- The Meyerowitz Stories (New and Selected)
Danny has just sent his daughter off to college; his own musical career never went far, but he believes in his offspring’s talent. Jean has an office job, although she tries to break out of her reality by making funny birthday videos for her coworkers. Matthew works in personal finance away from New York – he’s perceived by the rest of the family as the only one of them who actually “made it”. What connects those three different characters? They’re connected by their father, a sculptor Harold; all of them are half-siblings who try to work out the relationship with each other as well as their father’s influence on their own choices when they reunite for the showcase of his works.
If there’s someone who employs Chekhov’s storytelling rule incredibly well these days, it needs to be Baumbach. The Meyerowitz Stories employs the structure known from his previous work: we spend a lot of time getting to know the characters, sifting their worldviews through their interactions, and watching how they present themselves when they hang out. All the smaller events, however, lead to a powerful climax – and even if the sense of humour is much warmer and subtler than in While We’re Young or Mistress America, criticising less and trying to understand the different personalities instead, it serves us a hilarious yet endearing film. The environment – the intelligentsia, a house filled with artistic personalities – also has a strong impact on how the film and its humour is shaped, which ultimately makes it easy to compare to Woody Allen’s comedy.
This family saga, which is indeed separated into a couple of smaller “chapters”, finds a lot of its charm in the conversational prompts that it throws on us. What does it mean to be successful? Is it recognition, being able to make ends meet, or doing what you love? Are we bound to become our parents one day, and how their lives impact us? The film paints also an incredibly vivid picture of sibling relationships. Baumbach pits Matthew and Danny against each other: they’re two completely different people, and they’re stuck with each other when the crisis hits, so they’re forced to figure it out. A lot of their grudges is underpinned by the lack of communication and misunderstandings that kept on piling on each other for years, which asks us another question regarding the importance of honesty.
Later, when the siblings have their profiles showcased alongside their father’s, they understand the influence he had on their life and manage to let go of the past, which often troubled their relationships with each other as much as their interactions with others, dreams and plans. That, on the other hand, allows us to look at parenthood as we engage in the story: Danny has a daughter and prides himself in being her best friend, Matthew has a son and raising him isn’t always the easiest task. The central figure of Howard, however, with his massive impact on his kids’ life choices, provides another chance for comparison as all of his children get to understand the complicated nature of their feelings towards their father.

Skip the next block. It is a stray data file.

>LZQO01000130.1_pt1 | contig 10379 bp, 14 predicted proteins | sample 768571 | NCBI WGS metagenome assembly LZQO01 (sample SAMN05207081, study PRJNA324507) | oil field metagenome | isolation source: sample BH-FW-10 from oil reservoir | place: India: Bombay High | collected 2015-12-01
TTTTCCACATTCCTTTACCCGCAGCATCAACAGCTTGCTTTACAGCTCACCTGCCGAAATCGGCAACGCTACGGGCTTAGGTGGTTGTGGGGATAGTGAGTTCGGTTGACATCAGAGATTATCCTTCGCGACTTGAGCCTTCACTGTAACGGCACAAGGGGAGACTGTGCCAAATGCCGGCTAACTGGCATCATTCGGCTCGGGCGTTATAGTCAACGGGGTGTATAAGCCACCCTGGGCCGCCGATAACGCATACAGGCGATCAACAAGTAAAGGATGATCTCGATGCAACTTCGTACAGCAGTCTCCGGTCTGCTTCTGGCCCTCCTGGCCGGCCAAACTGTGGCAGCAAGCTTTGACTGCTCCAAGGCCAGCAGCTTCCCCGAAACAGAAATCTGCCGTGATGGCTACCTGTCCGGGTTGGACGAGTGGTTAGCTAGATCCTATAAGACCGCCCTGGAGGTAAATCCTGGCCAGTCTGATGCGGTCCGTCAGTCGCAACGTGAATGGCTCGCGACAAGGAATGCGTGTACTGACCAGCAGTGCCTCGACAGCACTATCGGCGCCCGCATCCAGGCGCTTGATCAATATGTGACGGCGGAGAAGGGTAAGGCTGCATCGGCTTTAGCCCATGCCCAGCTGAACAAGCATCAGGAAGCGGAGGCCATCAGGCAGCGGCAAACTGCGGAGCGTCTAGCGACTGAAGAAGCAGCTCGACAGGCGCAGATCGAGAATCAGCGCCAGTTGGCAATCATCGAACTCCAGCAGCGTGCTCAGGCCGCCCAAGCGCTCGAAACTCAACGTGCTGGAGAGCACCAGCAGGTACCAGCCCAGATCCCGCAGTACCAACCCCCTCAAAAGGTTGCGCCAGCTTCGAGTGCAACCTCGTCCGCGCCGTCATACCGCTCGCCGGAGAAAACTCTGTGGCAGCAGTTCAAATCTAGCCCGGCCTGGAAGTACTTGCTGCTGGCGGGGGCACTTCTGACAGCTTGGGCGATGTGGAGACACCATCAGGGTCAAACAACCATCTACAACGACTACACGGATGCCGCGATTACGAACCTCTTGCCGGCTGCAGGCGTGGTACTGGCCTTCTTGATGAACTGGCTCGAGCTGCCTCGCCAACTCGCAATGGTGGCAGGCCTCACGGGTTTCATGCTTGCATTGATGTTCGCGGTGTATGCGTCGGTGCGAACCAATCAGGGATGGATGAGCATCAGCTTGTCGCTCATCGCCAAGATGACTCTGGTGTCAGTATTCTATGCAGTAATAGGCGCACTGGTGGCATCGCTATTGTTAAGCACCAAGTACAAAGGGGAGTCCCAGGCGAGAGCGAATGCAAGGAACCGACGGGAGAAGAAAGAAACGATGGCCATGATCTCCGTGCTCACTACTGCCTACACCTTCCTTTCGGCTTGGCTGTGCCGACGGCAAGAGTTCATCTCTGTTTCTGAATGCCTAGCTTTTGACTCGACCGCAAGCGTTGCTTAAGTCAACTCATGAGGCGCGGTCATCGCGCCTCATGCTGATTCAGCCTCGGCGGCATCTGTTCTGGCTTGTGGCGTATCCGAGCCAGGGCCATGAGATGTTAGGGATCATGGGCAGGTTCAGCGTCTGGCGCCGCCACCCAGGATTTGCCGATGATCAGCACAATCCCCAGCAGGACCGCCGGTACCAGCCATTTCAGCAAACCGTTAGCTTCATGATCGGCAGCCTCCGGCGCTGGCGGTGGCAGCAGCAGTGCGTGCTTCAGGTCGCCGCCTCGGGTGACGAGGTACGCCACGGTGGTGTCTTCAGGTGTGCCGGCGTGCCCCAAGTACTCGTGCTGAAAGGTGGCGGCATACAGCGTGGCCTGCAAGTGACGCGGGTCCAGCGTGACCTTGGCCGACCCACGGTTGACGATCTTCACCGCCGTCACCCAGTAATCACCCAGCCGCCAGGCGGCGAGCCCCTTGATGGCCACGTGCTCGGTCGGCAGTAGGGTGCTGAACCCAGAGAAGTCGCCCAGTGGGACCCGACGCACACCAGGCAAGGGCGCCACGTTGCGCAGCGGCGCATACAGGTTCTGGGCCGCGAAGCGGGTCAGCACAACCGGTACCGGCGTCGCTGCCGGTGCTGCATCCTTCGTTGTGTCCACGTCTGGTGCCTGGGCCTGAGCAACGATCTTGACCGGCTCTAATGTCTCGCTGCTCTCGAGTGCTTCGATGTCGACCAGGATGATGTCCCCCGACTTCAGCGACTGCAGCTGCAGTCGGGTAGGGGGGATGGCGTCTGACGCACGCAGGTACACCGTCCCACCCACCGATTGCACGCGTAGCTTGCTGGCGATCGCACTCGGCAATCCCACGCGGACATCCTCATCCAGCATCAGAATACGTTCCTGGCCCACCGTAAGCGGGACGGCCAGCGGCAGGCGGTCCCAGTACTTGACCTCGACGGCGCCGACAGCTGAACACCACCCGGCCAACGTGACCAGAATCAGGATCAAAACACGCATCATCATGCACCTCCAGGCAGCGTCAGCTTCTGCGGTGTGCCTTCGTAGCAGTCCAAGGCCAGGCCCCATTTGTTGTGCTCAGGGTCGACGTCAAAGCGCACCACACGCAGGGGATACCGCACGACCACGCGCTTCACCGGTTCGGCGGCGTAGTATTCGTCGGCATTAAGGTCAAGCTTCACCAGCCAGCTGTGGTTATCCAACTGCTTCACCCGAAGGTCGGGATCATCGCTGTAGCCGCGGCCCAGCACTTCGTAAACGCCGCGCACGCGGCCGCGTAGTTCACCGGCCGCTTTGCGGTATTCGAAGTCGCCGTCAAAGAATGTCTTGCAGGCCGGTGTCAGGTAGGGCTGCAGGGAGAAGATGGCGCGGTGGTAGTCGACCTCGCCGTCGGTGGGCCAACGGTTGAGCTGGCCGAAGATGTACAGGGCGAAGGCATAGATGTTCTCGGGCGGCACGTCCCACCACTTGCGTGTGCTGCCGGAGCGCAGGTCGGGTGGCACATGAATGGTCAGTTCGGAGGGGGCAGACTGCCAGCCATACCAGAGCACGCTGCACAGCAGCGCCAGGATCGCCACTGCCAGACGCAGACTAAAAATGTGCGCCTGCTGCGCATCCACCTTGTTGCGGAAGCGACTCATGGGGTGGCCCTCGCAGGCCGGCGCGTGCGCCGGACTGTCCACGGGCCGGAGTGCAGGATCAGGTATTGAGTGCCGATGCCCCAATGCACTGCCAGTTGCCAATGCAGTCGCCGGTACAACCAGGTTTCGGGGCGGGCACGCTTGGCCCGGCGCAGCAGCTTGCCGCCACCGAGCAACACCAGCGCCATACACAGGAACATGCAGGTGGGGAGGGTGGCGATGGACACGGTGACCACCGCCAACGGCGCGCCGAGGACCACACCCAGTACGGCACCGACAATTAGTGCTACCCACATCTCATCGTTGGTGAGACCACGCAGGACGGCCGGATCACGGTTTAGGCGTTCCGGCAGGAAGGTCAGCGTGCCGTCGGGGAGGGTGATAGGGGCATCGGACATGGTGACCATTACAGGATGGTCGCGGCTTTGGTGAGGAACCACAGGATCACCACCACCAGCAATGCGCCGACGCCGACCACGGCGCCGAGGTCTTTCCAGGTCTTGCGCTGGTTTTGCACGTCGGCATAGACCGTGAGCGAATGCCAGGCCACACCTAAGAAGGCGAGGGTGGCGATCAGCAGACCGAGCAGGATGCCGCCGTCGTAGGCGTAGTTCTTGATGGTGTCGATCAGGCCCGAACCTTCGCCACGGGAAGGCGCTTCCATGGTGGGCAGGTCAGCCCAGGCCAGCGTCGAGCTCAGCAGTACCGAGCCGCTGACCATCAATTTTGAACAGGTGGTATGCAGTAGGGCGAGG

The director assembled a cast to boast about: Dustin Hoffman as the head of the family is joined by Adam Sandler and Ben Stiller. There’s also a couple of cameos: one of them features Adam Driver who cooperated with Baumbach (and Stiller) before on While We’re Young, and the other one becomes a heart of the joke afterwards. All of them are strongly drawn and intriguing, and the multitude of conversations and the strangest of situations that we get to observe make us a part of the family.
Dustin Hoffman highlights Howard’s messy artist with his head in the clouds and massive influence over his children’s lives, which he knows of, explores and exploits. Ben Stiller as Matthew gives us a fantastic performance that gets to shine in the final act with an intense speech. And if you were ever doubtful about Adam Sandler and have notoriously avoided watching his films on Netflix (which the audiences of the subscription service spent 500 million hours watching, by the way), you need to drop your prejudice right now. The actor gets a shot at creating a humorous, quirky character with a cleverly sketched personality – and undoubtedly has a lot of fun bringing Danny to life.
Filled with heartening humour and clever explorations of characters that differ on the surface but share a lot when it comes to their inner struggles, Baumbach’s newest is an entertaining family portrait which explores various themes successfully, tying them together with humour and observant eye. It also creates a springboard for the fantastic cast to shine with unexpected surprises along the way – if you’re gonna watch only one Adam Sandler film, make it The Meyerowitz Stories.
The Meyerowitz Stories (New and Selected) was showcased as a part of the 61st London Film Festival.